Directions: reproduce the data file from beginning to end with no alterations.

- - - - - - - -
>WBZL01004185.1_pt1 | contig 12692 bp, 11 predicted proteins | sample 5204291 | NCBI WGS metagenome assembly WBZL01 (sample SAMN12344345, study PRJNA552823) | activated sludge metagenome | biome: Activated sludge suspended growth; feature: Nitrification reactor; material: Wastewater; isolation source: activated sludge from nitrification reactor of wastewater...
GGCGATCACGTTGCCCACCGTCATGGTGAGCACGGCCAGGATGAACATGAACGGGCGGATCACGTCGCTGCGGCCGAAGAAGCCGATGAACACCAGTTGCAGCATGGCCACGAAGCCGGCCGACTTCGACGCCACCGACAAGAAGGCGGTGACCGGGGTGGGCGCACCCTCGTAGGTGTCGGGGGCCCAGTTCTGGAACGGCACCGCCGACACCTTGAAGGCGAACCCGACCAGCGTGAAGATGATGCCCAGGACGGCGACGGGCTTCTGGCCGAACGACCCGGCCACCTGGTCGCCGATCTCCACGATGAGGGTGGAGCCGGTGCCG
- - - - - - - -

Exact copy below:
>WBZL01004185.1_pt1 | contig 12692 bp, 11 predicted proteins | sample 5204291 | NCBI WGS metagenome assembly WBZL01 (sample SAMN12344345, study PRJNA552823) | activated sludge metagenome | biome: Activated sludge suspended growth; feature: Nitrification reactor; material: Wastewater; isolation source: activated sludge from nitrification reactor of wastewater...
GGCGATCACGTTGCCCACCGTCATGGTGAGCACGGCCAGGATGAACATGAACGGGCGGATCACGTCGCTGCGGCCGAAGAAGCCGATGAACACCAGTTGCAGCATGGCCACGAAGCCGGCCGACTTCGACGCCACCGACAAGAAGGCGGTGACCGGGGTGGGCGCACCCTCGTAGGTGTCGGGGGCCCAGTTCTGGAACGGCACCGCCGACACCTTGAAGGCGAACCCGACCAGCGTGAAGATGATGCCCAGGACGGCGACGGGCTTCTGGCCGAACGACCCGGCCACCTGGTCGCCGATCTCCACGATGAGGGTGGAGCCGGTGCCG